Drive Bombers Ravage Iraq

'I found my son's head. I could not find his body.'

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© IRIN

Anguished parents protest Thursday outside the Green Zone after 26 children were blown up in Baghdad the day before. A suicide car bomber drove up to a Humvee, where U.S. soldiers were handing out candy, and detonated his vehicle.

Just as Colin Powell said in his February 2003 speech at the U.N., there really are weapons of mass destruction at a place called Musayyib.

Of course, they're not the phony WMDs about which the secretary of state was lying—and which he "showed" on slides. Rather, they are drive bombers, who have arrived in Iraq only since the Bush regime's cooked-up invasion.

Capping a week of unprecedented suicidal violence in Iraq, a man with explosives strapped to his body ran up to a fuel truck at a gas station/vegetable market today and blew up everything and everybody. This happened in Musayyib, south of Baghdad, and the toll so far is 60 people dead and at least 80 more injured.

This comes only three days after more than 20 children were blown up in Baghdad by another drive bomber. In that tragedy, in which nearly 70 others were injured, the terrorist saw them flock around a Humvee to get candy from U.S. soldiers, drove up and blew himself and the kids to smithereens.

This wasn't the first time that U.S. soldiers have accidentally lured gaggles of Iraqi kids to their death. As the BBC reported Thursday:

    Wednesday's blast killing dozens of children is said to have taken place as a US patrol passed through Baghdad's eastern al-Jedidah district, populated mainly by Shia Muslims.

    At the nearby Kindi hospital, correspondents reported hundreds of distraught relatives wandering along blood-soaked corridors shouting and screaming as they looked for their children, many of whom were badly mutilated.

    A bomb blast in Baghdad in September last year killed at least 34 children.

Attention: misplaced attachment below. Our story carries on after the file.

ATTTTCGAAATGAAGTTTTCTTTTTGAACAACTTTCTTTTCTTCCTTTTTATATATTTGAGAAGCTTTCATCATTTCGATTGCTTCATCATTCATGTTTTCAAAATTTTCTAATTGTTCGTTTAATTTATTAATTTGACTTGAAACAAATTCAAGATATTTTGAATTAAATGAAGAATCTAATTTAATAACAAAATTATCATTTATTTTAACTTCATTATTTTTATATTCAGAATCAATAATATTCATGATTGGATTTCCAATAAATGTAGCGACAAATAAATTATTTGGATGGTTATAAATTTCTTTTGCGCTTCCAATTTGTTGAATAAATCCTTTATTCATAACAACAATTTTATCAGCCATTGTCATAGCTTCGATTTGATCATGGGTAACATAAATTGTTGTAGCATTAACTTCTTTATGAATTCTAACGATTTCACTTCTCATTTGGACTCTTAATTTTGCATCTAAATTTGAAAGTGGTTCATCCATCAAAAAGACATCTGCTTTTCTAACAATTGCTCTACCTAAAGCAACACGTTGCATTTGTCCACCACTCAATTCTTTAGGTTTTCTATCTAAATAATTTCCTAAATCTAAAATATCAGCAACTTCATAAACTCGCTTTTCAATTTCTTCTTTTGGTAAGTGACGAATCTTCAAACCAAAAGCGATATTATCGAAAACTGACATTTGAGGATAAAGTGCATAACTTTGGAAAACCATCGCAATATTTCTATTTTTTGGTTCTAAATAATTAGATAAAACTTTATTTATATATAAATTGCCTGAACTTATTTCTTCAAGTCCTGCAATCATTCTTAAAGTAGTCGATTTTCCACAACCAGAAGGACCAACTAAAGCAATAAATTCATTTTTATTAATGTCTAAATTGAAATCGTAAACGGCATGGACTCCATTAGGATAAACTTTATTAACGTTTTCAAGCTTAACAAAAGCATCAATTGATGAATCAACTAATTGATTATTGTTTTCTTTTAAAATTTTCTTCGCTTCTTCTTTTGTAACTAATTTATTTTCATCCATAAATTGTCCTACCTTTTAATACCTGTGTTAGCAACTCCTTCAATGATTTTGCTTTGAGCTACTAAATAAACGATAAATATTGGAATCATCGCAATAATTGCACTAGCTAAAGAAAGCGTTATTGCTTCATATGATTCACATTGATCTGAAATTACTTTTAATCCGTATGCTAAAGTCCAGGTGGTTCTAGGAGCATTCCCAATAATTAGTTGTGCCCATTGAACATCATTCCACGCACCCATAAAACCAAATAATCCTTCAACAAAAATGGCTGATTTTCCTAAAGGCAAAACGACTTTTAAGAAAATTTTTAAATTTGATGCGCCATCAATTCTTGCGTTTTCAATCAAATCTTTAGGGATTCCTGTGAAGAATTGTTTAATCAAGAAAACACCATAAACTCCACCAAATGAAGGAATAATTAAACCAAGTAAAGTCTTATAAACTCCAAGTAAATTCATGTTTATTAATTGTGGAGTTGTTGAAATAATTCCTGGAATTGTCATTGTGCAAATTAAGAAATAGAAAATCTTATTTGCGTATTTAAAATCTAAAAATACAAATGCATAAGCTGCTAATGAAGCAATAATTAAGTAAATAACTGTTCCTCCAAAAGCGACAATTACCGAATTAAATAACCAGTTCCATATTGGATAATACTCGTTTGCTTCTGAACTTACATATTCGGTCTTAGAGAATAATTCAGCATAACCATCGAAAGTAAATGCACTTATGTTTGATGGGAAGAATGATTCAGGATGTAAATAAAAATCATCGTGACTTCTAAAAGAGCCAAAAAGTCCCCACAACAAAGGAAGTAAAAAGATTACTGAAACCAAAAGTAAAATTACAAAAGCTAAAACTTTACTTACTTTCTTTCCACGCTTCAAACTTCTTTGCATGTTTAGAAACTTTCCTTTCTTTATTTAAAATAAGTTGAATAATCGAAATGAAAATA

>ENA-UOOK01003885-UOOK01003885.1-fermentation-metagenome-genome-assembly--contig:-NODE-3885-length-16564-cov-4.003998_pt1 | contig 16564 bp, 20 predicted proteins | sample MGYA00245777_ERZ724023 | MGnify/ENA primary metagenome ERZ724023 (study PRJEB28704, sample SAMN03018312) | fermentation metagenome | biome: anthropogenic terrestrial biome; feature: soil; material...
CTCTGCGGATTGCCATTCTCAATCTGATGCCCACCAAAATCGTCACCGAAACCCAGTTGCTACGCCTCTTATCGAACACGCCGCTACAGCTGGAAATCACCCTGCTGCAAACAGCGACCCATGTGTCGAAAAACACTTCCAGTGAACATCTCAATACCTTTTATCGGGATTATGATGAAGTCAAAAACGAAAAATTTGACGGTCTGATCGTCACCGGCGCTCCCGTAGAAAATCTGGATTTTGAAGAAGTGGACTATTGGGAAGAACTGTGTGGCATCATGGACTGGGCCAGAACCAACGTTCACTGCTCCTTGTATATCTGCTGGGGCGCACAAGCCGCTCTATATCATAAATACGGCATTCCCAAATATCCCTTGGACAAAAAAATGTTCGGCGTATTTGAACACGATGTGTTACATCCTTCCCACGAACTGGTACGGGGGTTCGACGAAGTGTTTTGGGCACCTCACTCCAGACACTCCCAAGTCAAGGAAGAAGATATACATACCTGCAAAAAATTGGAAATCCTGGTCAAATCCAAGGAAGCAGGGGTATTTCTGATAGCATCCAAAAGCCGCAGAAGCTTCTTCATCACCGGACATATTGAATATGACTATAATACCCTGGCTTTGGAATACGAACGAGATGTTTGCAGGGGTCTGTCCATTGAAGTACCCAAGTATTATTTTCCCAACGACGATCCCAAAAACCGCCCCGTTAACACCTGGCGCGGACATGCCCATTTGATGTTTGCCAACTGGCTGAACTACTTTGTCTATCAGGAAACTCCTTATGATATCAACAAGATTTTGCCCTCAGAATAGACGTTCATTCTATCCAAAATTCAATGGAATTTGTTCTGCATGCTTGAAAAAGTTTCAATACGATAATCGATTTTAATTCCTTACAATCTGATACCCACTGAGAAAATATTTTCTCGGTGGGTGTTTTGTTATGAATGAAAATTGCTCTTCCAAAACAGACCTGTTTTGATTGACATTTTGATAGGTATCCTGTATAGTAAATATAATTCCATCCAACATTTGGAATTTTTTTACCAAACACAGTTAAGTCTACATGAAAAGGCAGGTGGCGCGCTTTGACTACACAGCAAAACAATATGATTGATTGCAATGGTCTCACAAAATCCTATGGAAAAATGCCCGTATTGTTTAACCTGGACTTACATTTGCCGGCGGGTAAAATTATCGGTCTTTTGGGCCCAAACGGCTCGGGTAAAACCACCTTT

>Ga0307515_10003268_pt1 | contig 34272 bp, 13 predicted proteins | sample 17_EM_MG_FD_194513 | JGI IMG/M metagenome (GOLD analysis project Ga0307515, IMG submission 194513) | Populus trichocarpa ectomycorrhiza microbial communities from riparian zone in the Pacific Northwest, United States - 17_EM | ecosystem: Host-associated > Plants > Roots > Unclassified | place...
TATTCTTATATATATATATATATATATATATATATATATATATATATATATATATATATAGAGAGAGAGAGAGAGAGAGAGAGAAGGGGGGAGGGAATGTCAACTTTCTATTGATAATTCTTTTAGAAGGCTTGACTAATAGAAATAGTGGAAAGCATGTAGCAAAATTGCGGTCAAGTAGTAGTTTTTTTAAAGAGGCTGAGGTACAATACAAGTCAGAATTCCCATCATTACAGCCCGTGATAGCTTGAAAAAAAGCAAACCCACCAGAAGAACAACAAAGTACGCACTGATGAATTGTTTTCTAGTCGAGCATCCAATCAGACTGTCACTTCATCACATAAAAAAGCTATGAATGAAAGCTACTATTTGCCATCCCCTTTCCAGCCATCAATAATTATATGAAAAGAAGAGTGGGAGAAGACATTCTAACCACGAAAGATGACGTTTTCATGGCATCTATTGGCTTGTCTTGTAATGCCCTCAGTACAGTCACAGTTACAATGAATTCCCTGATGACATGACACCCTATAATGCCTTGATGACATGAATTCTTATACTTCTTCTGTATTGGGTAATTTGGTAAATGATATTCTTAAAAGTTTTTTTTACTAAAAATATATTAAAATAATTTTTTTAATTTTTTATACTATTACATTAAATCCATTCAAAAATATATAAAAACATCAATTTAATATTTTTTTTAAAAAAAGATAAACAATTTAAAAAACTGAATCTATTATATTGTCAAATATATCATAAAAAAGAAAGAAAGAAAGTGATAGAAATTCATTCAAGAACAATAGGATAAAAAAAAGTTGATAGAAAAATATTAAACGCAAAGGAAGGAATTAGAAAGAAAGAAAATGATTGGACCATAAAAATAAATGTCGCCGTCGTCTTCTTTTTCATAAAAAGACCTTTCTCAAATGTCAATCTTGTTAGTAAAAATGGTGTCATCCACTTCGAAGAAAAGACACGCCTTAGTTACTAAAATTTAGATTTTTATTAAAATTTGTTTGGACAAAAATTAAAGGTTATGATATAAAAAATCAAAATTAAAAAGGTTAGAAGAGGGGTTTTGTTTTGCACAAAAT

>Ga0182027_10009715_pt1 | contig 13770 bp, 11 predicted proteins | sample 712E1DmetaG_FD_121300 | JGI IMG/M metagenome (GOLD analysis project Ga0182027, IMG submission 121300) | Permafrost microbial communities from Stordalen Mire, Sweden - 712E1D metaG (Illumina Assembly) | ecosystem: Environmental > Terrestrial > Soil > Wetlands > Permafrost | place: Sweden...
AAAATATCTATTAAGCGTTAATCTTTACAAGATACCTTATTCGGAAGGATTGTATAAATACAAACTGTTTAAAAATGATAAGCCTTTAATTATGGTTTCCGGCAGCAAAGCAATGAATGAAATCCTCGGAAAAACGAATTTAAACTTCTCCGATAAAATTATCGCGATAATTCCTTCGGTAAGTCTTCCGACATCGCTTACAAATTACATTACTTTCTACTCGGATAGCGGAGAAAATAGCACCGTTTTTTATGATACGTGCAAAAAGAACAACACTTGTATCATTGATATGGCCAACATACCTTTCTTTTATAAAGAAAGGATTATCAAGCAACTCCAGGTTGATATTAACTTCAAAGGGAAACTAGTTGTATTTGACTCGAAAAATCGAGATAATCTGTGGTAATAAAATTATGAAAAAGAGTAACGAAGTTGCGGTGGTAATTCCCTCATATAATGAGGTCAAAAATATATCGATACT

That attack also saw the victims gather round US troops who were handing out sweets, to mark the opening of a water treatment plant.

Today's massive explosion in Musayyib occurred near a Shiite mosque and once again sent parents into what are surely not the last throes of agony. As Sami Jumaili of Reuters reports:

    Some people who rushed to the scene discovered they had lost loved ones.

    "After the bomb I went over there and found my son's head. I could not find his body," said Mohsen Jassim of his 18-year-old son.

At least 16 more people were blown up by bombers today. This follows Friday's events, in which 10 terrorists blew themselves up through Baghdad, taking more than a score of people with them.

Jumaili reports that Al Qaeda quickly claimed credit for today's Musayyib bombing, crowing on a website:

    The operation is continuing as planned, and we warn the enemies of God of more to come. We ask our Muslim brothers around the world to pray for God to grant us victory.

Iran is likely to have more to do with Iraq's future than either George W. Bush's God or Osama bin Laden's God.

It wouldn't surprise me if the most earth-shaking event in the Middle East on Saturday turned out to be not the Musayyib blast but instead the historic meeting in Tehran between Iraqi and Iranian government officials.

Ominously for the neocons' big plans, Iran and Iraq, which fought a long and deadly war in the '80s, are now talking about their "common security" needs and sound like long-lost brothers now reunited. As the Guardian reports:

    "We can compensate for the coldness of past relations and become a role model for the region," Iran's first vice president Mohammad Reza Aref said after meeting with [Iraqi Prime Minister Ibrahim] al-Jaafari.

    Iran was ready to work with Iraq to provide security as well as political and economic assistance, Aref said.

    "This is a new chapter in relations with Iraq. In the future, we will witness a sharp change and promotion in the relations," he said.

    Al-Jaafari noted the two countries' long history.

    "It is an old relation based on mutual interests and we are facing common security concerns," he said.

Smart move by Iran to reach out to Iraq so forcefully. Iran hated Saddam, but we were greedy and wanted his oil, so we overthrew him. As Iraq devolves into full-fledged civil war, look for Iran to try to actually step into Iraq to help their Shiite brethren bring order or at least hold the fucked-up federation of Shiites, Sunnis, and Kurds together.

Wonder what the blustering Bush regime will do when Jaafari, under pressure from his homies to get the American occupiers out of Iraq, welcomes the Iranians with open arms?

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